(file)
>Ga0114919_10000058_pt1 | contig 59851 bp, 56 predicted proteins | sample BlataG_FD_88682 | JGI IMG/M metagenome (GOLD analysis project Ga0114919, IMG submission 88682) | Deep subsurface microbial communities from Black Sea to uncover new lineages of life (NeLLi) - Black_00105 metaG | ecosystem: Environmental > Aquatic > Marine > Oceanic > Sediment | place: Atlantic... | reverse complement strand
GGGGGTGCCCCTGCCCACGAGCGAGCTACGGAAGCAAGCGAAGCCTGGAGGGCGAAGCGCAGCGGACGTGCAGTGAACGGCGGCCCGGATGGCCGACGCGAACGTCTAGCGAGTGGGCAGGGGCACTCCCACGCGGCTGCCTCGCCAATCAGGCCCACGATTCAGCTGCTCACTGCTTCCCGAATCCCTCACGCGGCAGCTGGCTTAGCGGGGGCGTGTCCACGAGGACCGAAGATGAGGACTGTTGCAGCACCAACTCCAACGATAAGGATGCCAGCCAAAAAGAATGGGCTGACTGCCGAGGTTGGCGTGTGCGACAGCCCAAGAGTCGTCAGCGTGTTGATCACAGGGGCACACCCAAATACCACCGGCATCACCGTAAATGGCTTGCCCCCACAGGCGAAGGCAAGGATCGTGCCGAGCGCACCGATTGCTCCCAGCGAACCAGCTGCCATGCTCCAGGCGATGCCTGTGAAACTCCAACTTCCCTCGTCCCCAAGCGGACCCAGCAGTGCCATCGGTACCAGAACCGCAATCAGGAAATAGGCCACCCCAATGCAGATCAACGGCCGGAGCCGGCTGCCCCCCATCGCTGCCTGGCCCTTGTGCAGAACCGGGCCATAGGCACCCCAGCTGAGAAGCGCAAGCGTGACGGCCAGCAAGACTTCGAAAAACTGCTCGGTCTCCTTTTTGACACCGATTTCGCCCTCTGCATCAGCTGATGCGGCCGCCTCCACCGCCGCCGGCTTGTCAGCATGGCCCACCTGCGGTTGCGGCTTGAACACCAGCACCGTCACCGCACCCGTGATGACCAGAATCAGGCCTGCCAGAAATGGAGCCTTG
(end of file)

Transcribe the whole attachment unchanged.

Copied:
>Ga0114919_10000058_pt1 | contig 59851 bp, 56 predicted proteins | sample BlataG_FD_88682 | JGI IMG/M metagenome (GOLD analysis project Ga0114919, IMG submission 88682) | Deep subsurface microbial communities from Black Sea to uncover new lineages of life (NeLLi) - Black_00105 metaG | ecosystem: Environmental > Aquatic > Marine > Oceanic > Sediment | place: Atlantic... | reverse complement strand
GGGGGTGCCCCTGCCCACGAGCGAGCTACGGAAGCAAGCGAAGCCTGGAGGGCGAAGCGCAGCGGACGTGCAGTGAACGGCGGCCCGGATGGCCGACGCGAACGTCTAGCGAGTGGGCAGGGGCACTCCCACGCGGCTGCCTCGCCAATCAGGCCCACGATTCAGCTGCTCACTGCTTCCCGAATCCCTCACGCGGCAGCTGGCTTAGCGGGGGCGTGTCCACGAGGACCGAAGATGAGGACTGTTGCAGCACCAACTCCAACGATAAGGATGCCAGCCAAAAAGAATGGGCTGACTGCCGAGGTTGGCGTGTGCGACAGCCCAAGAGTCGTCAGCGTGTTGATCACAGGGGCACACCCAAATACCACCGGCATCACCGTAAATGGCTTGCCCCCACAGGCGAAGGCAAGGATCGTGCCGAGCGCACCGATTGCTCCCAGCGAACCAGCTGCCATGCTCCAGGCGATGCCTGTGAAACTCCAACTTCCCTCGTCCCCAAGCGGACCCAGCAGTGCCATCGGTACCAGAACCGCAATCAGGAAATAGGCCACCCCAATGCAGATCAACGGCCGGAGCCGGCTGCCCCCCATCGCTGCCTGGCCCTTGTGCAGAACCGGGCCATAGGCACCCCAGCTGAGAAGCGCAAGCGTGACGGCCAGCAAGACTTCGAAAAACTGCTCGGTCTCCTTTTTGACACCGATTTCGCCCTCTGCATCAGCTGATGCGGCCGCCTCCACCGCCGCCGGCTTGTCAGCATGGCCCACCTGCGGTTGCGGCTTGAACACCAGCACCGTCACCGCACCCGTGATGACCAGAATCAGGCCTGCCAGAAATGGAGCCTTG